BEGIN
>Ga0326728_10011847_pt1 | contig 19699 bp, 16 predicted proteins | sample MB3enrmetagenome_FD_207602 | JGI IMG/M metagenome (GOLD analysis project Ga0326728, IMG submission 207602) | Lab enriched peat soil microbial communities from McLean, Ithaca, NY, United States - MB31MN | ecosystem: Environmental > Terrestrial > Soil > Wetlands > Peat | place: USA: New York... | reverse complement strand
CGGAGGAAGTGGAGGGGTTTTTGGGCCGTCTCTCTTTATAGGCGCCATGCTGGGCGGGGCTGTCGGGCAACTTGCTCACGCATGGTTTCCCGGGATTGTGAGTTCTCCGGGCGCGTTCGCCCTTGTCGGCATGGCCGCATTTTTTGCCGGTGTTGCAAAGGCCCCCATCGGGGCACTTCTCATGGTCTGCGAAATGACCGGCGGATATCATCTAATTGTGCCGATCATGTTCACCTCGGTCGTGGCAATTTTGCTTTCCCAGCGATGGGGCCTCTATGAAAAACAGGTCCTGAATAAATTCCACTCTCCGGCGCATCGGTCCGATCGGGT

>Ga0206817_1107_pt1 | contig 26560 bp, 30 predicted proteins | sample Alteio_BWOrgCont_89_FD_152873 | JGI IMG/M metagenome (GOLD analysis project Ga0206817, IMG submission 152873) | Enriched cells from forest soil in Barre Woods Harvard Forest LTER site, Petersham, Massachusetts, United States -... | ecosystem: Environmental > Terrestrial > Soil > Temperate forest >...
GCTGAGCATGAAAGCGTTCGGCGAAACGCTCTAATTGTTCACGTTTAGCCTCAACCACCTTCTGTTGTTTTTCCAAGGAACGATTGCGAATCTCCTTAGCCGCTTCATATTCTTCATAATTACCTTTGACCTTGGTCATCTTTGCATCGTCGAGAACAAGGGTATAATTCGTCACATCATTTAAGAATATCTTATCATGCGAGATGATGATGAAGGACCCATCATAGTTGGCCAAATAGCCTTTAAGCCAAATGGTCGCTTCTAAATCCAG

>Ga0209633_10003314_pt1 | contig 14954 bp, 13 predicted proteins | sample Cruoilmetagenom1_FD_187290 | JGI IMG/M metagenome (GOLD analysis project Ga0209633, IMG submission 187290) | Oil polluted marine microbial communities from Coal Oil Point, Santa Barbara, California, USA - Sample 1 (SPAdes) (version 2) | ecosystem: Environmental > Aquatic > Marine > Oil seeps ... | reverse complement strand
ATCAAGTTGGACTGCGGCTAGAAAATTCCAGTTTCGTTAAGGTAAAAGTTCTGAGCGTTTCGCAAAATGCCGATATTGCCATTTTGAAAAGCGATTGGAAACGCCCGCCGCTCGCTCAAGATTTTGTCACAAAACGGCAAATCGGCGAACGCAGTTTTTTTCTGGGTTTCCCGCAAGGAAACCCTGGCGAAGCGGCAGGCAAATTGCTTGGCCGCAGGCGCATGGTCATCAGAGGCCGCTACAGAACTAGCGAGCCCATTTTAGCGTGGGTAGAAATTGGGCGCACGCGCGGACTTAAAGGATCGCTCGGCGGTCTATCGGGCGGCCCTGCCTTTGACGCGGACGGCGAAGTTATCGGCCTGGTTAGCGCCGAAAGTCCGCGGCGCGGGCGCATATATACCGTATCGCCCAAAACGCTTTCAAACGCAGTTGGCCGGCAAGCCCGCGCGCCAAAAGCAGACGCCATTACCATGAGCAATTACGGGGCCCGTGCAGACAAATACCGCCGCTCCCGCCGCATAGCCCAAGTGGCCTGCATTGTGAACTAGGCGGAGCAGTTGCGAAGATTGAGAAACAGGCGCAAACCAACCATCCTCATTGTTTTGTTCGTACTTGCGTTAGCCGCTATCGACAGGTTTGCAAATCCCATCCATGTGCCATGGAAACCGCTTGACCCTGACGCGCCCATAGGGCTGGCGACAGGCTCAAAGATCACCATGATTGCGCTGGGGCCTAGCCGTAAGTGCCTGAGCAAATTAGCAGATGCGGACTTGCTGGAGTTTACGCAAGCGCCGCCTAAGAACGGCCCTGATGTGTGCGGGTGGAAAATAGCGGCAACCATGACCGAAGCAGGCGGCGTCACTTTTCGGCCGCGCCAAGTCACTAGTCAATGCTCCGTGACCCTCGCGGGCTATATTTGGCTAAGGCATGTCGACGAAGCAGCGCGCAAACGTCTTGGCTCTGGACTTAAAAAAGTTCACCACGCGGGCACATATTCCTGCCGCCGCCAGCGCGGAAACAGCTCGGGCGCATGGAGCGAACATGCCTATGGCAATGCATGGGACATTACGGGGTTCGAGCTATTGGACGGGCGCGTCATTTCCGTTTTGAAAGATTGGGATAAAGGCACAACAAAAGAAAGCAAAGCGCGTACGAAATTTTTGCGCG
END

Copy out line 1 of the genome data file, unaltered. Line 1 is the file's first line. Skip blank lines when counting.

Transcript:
>Ga0326728_10011847_pt1 | contig 19699 bp, 16 predicted proteins | sample MB3enrmetagenome_FD_207602 | JGI IMG/M metagenome (GOLD analysis project Ga0326728, IMG submission 207602) | Lab enriched peat soil microbial communities from McLean, Ithaca, NY, United States - MB31MN | ecosystem: Environmental > Terrestrial > Soil > Wetlands > Peat | place: USA: New York... | reverse complement strand